The clicking sound you heard most likely the starter solenoid engaging the starter. Only in this case it's failing to engage the starter. This is a classic symptom of a low battery. Here's why.
In a perfect world, when you turn the key to start:
- the solenoid is fed 12VDC which engages an electromagnetic coil inside it.
- A spring loaded steel piston inside this coil reacts to the magnetic field. It is pulled against the spring. By itself this sounds like a loud decisive CLICK.
- The movement of the piston simultaneously pushes the starter gear into the flywheel and sends power to the starter via heavy duty contacts. The starter draws a lot of power.
- The starter spins, turns the engine, the engine starts, life is good.
- When the key is released, the solenoid disengages, the spring pushes the piston back, the starter gear disengages from the flywheel.
In our world, when you turn the key to start:
- The solenoid which draws it's share of power engages as before. Click.
- As the
starter tries to spin, the power available is insufficient. It draws all remaining power, there isn't enough left to keep the solenoid
active and it turns off.
- Since the starter isn't drawing power anymore,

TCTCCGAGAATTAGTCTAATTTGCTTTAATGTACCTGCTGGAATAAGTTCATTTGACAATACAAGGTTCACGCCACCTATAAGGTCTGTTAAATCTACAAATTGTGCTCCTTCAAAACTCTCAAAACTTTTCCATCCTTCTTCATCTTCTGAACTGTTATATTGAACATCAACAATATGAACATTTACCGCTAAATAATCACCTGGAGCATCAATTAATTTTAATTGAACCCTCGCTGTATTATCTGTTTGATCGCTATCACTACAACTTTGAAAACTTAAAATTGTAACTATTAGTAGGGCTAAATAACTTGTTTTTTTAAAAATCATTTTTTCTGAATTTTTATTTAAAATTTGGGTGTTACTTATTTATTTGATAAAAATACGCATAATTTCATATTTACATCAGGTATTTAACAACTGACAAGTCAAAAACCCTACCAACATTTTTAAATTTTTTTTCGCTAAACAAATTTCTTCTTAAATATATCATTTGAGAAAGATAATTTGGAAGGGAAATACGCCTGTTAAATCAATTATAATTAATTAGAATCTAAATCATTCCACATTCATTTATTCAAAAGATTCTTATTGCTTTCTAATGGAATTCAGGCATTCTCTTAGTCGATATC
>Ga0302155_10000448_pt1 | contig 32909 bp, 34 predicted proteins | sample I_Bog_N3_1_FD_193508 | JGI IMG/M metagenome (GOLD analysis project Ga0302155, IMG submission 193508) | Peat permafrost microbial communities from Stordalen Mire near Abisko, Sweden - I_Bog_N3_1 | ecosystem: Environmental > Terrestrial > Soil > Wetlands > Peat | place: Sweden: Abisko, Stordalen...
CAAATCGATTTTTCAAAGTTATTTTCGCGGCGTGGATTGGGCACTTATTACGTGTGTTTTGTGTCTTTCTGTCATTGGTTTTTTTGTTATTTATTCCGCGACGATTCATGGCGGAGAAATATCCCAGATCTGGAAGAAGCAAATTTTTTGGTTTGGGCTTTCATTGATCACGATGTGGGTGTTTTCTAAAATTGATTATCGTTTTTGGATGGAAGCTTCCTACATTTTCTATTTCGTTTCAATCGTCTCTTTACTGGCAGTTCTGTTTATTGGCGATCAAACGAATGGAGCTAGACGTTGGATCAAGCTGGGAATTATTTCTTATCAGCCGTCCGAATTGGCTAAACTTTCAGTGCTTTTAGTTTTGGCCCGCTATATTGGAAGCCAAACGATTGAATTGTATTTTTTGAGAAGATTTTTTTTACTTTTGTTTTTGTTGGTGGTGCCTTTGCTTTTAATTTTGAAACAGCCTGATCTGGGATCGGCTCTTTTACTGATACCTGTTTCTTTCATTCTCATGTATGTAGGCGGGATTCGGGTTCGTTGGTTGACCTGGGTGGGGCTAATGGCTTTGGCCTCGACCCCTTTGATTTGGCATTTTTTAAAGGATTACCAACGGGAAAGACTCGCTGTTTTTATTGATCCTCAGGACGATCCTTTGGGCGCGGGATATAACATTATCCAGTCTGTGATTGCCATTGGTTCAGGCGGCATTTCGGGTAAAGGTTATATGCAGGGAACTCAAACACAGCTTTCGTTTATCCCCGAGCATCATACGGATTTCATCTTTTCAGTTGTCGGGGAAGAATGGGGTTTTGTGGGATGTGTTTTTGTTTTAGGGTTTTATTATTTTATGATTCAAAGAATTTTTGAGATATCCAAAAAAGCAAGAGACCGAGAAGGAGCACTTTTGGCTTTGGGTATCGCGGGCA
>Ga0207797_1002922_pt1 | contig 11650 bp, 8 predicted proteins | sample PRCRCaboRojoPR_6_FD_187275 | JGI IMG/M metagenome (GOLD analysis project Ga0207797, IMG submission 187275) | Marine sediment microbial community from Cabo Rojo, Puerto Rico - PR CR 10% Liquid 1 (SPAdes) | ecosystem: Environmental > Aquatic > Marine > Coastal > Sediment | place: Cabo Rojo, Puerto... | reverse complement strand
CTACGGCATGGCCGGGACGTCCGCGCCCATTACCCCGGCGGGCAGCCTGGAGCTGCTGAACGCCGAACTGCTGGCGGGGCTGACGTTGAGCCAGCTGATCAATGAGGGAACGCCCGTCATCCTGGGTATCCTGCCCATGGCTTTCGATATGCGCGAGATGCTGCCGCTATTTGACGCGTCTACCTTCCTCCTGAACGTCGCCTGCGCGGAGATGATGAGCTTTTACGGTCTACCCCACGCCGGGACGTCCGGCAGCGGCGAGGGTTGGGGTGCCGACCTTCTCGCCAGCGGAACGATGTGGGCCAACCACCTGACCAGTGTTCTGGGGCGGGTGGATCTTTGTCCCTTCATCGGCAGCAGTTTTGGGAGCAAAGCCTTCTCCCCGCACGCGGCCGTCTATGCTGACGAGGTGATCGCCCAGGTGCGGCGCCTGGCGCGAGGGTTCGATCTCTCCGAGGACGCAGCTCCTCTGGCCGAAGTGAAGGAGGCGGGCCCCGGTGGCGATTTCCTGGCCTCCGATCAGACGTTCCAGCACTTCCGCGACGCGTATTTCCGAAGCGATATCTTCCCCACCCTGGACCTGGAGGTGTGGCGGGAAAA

the solenoid re-engages and the cycle starts over. Click.
- The cycle repeats. Click. A series of rapid
clicks. Same page?
While a dead battery is the prime suspect, there can be other causes. Things to do:
- Check belts, specifically on the alternator.
- Terminal connections clean and tight.
- In the 'Let's not over look the obvious' department: Battery voltage?
- Get a jump. Try a jump start.
- If a jump gets you going, it is either the battery not holding a
charge or the alternator not providing one.
Even new batteries can be bad off
the shelf. Especially if they have been on that shelf for a while. They
may show the voltage but not the amps. This is called a 'Surface
If you don't have a voltmeter, what you need to do now is visit
an auto parts store (not a shop). Most (in the hope of making a sale)
will provide free testing of batteries and charging systems.
What you need is called a "Load Test" on the battery.
It simulates the load of an engine being started. This will confirm the
battery is good or bad.
Then with the car running, they need to
check the voltage to the battery (they will know this). If it's not
above +13VDC, the alternator is bad or not connected correctly.
And if it doesn't start, what better place to be?
Let me know what they and you find out by commenting.